Whether something’s a problem or a challenge is simply a matter of perspective, right? Well, not exactly.
Let’s say there’s $100 on the other side of a large wall. A pessimist might focus on the seemingly insurmountable problem of the wall and feel immediately defeated, while an optimist might focus on the possibility of climbing the wall and feel motivated by the challenge.
Those who see the situation as a challenge rather than a problem might indeed have a psychological advantage, but it is he or she who questions the very nature of the problem that has the biggest advantage of all.
The reason being that we often fail to question the validity of our problems or step back to take in the whole picture. Then, when it comes to more complex situations, it’s easy to misdiagnose a problem or put our focus on the wrong challenges, not realising until it’s too late.
In my role as a marketing strategist, new projects (ideally) begin with a thorough written brief from the client. Two of the most important ingredients of those briefs are a well-defined and carefully diagnosed problem and a list of the key challenges that stand between us and success. Yet, these elements are often either wrongly identified or confused with one another.
In this article, we’ll start by getting clear on the etymology of the terms problem and challenge, then start to untangle their meanings through the lens of the current pandemic. Lastly, we’ll look at how problems and challenges apply in our daily professional lives.
Let’s begin at the beginning
The word problem in its original Greek form is proballein. If we break this down we get ballein, or ‘to throw’, and pro, which means ‘before’. Put it together and—in Greek, at least—the word meant ‘something thrown before you’. In late Middle English (c. 1430), a problem was more to do with the questions or riddles ‘thrown’ before academics—especially mathematicians.
The word challenge evolved from calumniari, a Latin word meaning ‘to accuse falsely’. As it arrived into Anlgo-French—as chalenge—it included the meanings ‘to dispute’, ‘to oppose’, or ‘to claim’. By Middle English, the word had morphed into challenge, which also meant ‘a call to fight’.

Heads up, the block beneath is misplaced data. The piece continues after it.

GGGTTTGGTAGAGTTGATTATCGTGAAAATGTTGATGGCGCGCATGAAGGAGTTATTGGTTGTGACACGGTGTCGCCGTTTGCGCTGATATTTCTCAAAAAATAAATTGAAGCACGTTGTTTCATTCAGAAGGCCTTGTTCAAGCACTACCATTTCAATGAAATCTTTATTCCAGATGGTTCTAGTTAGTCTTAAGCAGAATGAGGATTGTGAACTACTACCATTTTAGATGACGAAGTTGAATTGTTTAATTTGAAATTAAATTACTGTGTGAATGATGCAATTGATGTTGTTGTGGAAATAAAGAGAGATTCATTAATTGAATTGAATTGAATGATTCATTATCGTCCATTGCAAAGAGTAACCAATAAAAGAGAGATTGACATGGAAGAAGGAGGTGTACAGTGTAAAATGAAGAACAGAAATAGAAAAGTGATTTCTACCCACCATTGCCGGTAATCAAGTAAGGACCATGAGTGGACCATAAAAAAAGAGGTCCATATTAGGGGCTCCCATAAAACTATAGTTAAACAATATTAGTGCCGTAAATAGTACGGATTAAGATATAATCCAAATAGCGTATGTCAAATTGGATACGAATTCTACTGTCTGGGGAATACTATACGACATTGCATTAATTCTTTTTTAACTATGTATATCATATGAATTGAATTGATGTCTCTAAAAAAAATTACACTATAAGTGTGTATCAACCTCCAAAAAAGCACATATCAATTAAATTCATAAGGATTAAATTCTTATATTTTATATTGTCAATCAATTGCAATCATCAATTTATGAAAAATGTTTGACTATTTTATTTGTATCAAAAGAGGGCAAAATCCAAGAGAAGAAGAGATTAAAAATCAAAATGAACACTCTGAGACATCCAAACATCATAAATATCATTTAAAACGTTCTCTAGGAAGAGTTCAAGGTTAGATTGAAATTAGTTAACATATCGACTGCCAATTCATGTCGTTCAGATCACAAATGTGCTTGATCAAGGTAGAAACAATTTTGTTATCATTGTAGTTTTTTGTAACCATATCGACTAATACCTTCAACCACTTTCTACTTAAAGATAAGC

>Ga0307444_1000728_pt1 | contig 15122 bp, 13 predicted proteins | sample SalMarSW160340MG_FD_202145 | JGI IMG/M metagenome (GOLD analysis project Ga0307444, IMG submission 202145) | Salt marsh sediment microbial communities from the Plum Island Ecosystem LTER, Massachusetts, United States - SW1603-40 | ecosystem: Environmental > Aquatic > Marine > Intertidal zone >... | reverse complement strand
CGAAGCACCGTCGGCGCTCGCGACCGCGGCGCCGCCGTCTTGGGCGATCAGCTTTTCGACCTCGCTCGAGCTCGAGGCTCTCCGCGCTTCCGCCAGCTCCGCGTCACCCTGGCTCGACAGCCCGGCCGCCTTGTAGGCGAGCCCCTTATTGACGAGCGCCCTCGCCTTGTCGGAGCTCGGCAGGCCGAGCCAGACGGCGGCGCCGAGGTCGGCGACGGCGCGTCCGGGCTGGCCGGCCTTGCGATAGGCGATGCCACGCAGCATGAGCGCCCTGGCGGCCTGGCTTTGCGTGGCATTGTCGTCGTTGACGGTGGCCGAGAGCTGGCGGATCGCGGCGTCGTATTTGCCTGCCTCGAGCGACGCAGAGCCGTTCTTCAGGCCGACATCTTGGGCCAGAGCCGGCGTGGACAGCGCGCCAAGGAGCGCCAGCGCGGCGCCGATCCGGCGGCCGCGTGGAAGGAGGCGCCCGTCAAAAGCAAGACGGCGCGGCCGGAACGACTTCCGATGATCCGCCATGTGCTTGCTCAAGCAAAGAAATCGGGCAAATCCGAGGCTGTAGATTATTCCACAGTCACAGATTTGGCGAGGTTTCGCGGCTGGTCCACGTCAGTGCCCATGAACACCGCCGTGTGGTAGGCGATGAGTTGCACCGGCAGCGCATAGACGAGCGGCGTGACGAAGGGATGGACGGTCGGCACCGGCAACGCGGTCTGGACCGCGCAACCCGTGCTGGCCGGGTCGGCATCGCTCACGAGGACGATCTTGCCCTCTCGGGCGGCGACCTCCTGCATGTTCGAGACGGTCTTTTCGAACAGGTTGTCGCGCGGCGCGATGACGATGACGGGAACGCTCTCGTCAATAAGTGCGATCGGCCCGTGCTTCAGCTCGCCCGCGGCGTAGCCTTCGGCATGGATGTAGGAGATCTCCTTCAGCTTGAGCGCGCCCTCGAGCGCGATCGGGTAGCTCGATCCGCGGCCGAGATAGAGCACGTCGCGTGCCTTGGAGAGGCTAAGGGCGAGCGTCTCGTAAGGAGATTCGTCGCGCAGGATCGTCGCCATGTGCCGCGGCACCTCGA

By the 1900s, however, both problem and challenge had overlapped to also mean ‘any difficult task’. This convergence is almost certainly why, today, the two words are used interchangeably—despite them being more useful as distinct terms.
Untangling the meanings
If the problem this article is addressing is indeed a sense of lexic apathy, or a haziness about the meanings of the words in a practical sense, then the challenge that falls upon me is to make you, the reader, either care or to effectively illustrate the difference. Let’s start by breaking down the nature of problems and challenges.
If a problem exists in a forest and there’s nobody around to care, is it still a problem?
A problem doesn’t exist in a vacuum; it’s born the moment it gets in the way of something we want (or don’t want). If a problem doesn’t affect us then, well, it’s not our problem.
When only a few coronavirus cases were confined to a far flung region of China, the rest of the world didn’t seem particularly troubled. As the virus spread, however, the situation rapidly became a problem for a growing number of people as it threatened their health, the people they cared about, and their way of life.
A problem in its purest form then, as in the example above, is merely a situation or state that we encounter and that affects, or that might affect, something we care about.
The importance of exploring a problem fully is that we can often break a larger problem into its constituent sub-problems. For example, the rate of infection is something distinct from the rate of mortality and each can and should be looked at as being distinct—as solving one does not necessarily solve the other. By isolating these sub-problems we can more effectively determine the most important problems to solve and better allocate resources.
If coronavirus and its inherent characteristics are the problems thrown before us, then the challenges we choose to accept represent the sum of our response.